When in 1973 Queen Juliana (reigned in the Netherlands from 1948 to 1980) celebrated the 25th of her rule, she proposed to the then prime minister Dries van Agt that this should be marked by a large-scale pardon of prisoners. The latter, as a legal expert and a former Minister of Justice, was abhorred by the idea, but found it difficult to contradict Her Majesty. According to his biographer, he therefore sent his deputy prime minister Hans Wiegel to the weekly meeting with Juliana. Wiegel suggested to the monarch that she send a cake to all inmates in Dutch prisons with the words: “Many happy returns!”
The Dutch legal system knows the phenomenon of pardon, but this is restricted by very clear rules. Th king/queen may grant a pardon, but only upon advice of the cabinet minister of justice, based on further advice by the courts. In other words: What happens at the end of a presidential term in the United States, when the president decides to grant pardon or to commute the sentences of a number of persons, is unthinkable in the Dutch legal system. And this is even more true when pardons are granted to criminals who show no sign of remorse, or to friends of politicians who have ended up behind bars because of fraud or other serious crimes.
In most languages, the concept of “pardon” is related to the the concept of “grace.” However, handing out pardons–as practiced by former President Donald Trump–has nothing to do with grace, but rather with opportunism. It is a favoritism that at some time must be repaid in some form or another. It has nothing to do with restoring damaged relationships and giving those involved a chance to make a fresh start and to avoid making the same mistakes in the future.
God is the Ultimate Pardoner. When we come to Him and ask for forgiveness we can be sure to receive His pardon. Thereby, not only is our sentence fully annulled, but we can start all over, with a clean slate. The relationship between us and God is restored. With a biblical term, this is called “reconciliation.” The good news about the gospel is that, if we are willing to ask God for forgiveness, we can be sure to receive it. And in the process, we also receive the inner strength to forgive those who have mistreated us through their actions or words, and to accept forgiveness from other people when we ask for it because we have mistreated them. Not with an underlying idea of “let’s just forget about it” or “if you scratch my back, I’ll scratch yours,” but from a desire for a relationship characterized by reconciliation and wholeness.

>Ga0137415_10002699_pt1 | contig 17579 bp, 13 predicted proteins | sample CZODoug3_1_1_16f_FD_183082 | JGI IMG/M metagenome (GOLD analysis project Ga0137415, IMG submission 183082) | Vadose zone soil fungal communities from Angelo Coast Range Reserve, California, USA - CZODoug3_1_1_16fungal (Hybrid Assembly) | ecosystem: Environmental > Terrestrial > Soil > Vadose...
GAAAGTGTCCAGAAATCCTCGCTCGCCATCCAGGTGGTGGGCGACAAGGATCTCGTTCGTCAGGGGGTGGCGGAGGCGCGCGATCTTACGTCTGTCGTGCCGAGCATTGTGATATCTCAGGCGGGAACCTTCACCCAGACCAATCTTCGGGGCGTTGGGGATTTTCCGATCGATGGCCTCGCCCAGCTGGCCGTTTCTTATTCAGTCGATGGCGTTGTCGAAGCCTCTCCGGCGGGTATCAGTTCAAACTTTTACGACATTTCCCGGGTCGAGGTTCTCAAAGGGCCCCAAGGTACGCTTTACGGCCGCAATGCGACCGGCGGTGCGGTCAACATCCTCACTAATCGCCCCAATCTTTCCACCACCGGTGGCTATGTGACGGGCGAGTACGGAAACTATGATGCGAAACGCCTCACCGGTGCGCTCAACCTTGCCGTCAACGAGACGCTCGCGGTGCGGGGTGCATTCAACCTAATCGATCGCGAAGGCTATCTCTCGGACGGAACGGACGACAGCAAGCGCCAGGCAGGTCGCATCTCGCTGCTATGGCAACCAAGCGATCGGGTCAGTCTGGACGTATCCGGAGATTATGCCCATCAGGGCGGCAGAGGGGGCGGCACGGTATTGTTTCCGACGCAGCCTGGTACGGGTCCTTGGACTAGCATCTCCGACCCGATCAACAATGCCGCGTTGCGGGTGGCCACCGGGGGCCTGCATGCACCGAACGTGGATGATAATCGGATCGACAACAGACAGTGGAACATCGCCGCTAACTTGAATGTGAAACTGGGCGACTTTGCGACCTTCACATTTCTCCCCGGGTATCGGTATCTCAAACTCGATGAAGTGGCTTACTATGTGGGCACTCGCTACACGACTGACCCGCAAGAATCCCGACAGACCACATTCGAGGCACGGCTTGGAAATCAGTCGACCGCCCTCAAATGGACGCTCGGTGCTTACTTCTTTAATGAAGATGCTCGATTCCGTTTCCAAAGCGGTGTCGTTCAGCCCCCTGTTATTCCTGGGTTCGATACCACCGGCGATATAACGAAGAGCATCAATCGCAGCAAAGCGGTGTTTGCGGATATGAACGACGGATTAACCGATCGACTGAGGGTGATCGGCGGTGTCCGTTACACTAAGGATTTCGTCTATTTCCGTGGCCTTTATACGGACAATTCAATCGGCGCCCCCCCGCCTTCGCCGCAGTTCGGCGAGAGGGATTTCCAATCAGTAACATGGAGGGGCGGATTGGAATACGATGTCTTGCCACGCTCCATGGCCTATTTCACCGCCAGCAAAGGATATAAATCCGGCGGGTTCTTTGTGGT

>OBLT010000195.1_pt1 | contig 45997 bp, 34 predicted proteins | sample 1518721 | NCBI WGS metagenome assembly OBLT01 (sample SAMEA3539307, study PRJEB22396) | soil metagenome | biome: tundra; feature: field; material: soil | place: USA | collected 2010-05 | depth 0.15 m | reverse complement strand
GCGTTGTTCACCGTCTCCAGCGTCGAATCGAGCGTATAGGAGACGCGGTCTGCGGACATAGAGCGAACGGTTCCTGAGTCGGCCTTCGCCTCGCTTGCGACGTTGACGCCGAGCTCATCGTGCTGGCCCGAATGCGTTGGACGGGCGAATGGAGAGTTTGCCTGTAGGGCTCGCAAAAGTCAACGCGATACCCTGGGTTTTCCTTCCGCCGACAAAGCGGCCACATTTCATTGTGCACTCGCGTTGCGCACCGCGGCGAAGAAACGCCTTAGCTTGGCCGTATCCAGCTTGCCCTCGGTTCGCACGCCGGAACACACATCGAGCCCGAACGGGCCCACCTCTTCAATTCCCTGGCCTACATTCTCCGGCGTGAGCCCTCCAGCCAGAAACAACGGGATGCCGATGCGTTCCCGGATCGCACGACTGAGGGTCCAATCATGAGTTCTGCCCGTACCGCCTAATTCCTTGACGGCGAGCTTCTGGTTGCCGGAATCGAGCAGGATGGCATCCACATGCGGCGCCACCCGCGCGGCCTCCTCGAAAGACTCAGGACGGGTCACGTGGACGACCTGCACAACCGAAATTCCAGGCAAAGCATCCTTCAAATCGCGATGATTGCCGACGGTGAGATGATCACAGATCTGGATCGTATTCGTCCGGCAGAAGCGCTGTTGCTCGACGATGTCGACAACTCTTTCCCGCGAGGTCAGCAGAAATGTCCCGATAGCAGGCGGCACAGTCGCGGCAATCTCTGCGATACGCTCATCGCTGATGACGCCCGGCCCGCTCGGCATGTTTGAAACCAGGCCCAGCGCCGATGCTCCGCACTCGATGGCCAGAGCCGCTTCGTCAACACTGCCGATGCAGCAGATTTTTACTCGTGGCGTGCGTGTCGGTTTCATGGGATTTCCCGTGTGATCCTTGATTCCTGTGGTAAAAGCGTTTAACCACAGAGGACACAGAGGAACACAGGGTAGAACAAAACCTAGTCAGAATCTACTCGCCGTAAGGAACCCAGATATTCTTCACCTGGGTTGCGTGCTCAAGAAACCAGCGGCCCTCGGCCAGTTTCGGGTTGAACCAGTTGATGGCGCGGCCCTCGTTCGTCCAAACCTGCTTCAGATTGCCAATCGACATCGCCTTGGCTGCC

People who misbehave should, as a rule, be punished. Sometimes a warning or a symbolic punishment suffices, but often it is not enough. When people storm a government building, threaten politicians and leave a trail of destruction, as happened in the United States on January 6, they cannot remain unpunished. And if, as happened in the Netherlands earlier this week, demonstrations against Corona-measures are used as a cover for violence and widespread vandalism, punishments must be handed out. However, after that has been done, we cannot go on thinking that this settles the matter, because the culprits have received the treatment they deserved. What society needs now above all is a restoration of mutual trust, respect for each other and for the property of others. What is also needed, above all, is that we learn to listen to each other, instead of shouting at each other. It’s about doing everything possible–individually and collectively–to turn polarization and conflict into true reconciliation and wholeness. That may seem like an impossible task. But if we want to live in a land of peace and security, it is the only way.